Album Review: Lucy Dacus – Home Video


Lucy Dacus Home Video artwork

Such is the zero-sum game that is, well, everything now, it’s hard to imagine being able to claim that nearly all the most interesting musical projects have been curated, owned or driven by women over the last 18 months without taking lumps from enraged fans of, say, Run The Jewels, Fontaines D.C. or For Those I Love.

Yet the evidence is undeniably there, and Lucy Dacus has made her own eloquent case, both as a member of Boygenius with Julien Baker and the omnipresent Phoebe Bridgers (just don’t call it a supergroup) alongside what is now three albums of her own, each of which has showcased an impressively evolving talent as a storyteller.

Home Video lurks thematically, as the title suggests, with more than one foot in the past, a history which saw the Virginian raised within the web of Christian education that in largely secular Europe seems almost unthinkably antiquated.

Understandably, with the ample gifts now of separation and perspective, this upbringing provides a rich seam of plunderable experiences, particularly on VBS, an acronym of Vacation Bible School.

Here she reveals that even then little doubts were setting in – ‘It was the summer of ‘07/I was sure I’d go to heaven/But I was hedging my bets’ – whilst in camp she found that a first boyfriend’s, ‘Poetry was so bad/I took a lot to not laugh’.

Faith and its relationship with the individual is often posited as some kind of test, but Dacus now identifies as beyond definitions easy for a two-thousand-year-old belief system to qualify.

The distance this gradual change has brought about is a central theme of Home Video, opener Hot & Heavy about the degrees of separation we create for ourselves as a bulwark against the awkwardness of adolescence, summed up via the biographical, ‘You used to be so sweet/Now you’re a firecracker on a crowded street’.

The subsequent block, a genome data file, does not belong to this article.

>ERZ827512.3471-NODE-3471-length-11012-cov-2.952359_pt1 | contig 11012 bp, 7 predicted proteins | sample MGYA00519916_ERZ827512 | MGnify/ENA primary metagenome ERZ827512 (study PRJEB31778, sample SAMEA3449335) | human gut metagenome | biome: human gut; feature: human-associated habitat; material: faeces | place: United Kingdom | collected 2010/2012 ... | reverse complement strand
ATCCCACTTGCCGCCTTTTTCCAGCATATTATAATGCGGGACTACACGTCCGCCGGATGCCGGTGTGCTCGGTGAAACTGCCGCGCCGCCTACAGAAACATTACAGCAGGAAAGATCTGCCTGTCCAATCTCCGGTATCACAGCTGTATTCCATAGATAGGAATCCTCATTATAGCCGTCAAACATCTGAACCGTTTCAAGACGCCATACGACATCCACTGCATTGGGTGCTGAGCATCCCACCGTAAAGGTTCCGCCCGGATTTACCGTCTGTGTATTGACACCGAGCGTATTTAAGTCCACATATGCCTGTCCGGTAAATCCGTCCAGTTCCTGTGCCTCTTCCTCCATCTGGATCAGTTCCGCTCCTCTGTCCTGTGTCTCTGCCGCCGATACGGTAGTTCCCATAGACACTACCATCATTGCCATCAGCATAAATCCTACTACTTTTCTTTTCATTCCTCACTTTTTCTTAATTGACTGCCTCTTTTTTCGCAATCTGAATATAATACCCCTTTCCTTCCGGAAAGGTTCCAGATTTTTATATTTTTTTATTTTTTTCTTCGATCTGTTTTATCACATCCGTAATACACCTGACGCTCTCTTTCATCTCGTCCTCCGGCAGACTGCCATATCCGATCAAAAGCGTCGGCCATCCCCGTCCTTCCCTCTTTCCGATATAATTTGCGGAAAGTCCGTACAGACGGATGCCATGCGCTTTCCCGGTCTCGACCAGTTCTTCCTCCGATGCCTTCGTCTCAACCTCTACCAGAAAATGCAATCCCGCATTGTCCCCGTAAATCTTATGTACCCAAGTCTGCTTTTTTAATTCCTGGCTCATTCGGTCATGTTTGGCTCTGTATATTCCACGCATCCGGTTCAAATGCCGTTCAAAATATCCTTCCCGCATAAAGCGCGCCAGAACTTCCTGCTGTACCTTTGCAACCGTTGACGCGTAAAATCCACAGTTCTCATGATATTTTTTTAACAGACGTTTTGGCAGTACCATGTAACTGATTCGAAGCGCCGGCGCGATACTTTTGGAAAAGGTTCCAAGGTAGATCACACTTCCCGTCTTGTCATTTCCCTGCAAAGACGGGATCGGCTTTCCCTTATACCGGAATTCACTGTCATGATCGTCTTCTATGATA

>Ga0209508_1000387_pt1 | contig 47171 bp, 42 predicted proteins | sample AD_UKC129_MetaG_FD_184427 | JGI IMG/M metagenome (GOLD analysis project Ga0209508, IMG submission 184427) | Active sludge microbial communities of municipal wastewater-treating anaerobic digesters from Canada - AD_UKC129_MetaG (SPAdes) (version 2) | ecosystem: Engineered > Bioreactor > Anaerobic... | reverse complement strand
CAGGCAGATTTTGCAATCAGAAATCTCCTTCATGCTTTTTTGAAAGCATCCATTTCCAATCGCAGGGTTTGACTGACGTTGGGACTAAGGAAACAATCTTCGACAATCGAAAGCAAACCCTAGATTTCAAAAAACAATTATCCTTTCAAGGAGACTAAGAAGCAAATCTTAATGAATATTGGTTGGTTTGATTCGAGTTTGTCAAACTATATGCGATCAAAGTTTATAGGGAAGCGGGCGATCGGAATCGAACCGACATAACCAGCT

Elsewhere, on the gorgeous piano-led ballad Christine friends return from church (‘We’re coming home/From a sermon saying how bent on evil we are’) whilst the singer fights the temptation to tell a friend she’s taking a route towards a lesser future.

At times you could be reading entries from a stranger’s diary, but as each chapter unfolds in tones of country, folk, lo-fi or, in places, grungy rock, for the listener-as-confidante there’s no guilt, only fascination.

The horizons are also big; the epic eight-minute closer Triple Dog Dare soars from intimacy to a steepling crescendo, while the clever autotuned vocals of Partner In Crime and the strident indie patter of First Time sound like they could be more than temporary diversions.

Ultimately though it’s the willingness to open up to memory that provides so much allure. Black holes of the past for instance have rarely sounded as relatable as life with the condescending hipster recalled on Brando.

But it’s this deftness of touch when handling more affecting situations like loss of innocence that undoubtedly peaks on Going Going Gone and most affectingly on Cartwheel, an achingly sad nursery rhyme about the happy lights of pre-teen female adolescence and the subsequent experiential trough of first womanhood.

Home Video is full of these bittersweet contrasts, the honeyed days of believing a destiny in the hands of a higher power being replaced with the understanding that life happens very much on let-down earth.

Consequently, it’s a record that makes a virtue of satisfying a listener’s curiosity and making it their new best friend.

It might’ve been written by a man, but it’s way too interesting for that.

Andy Peterson

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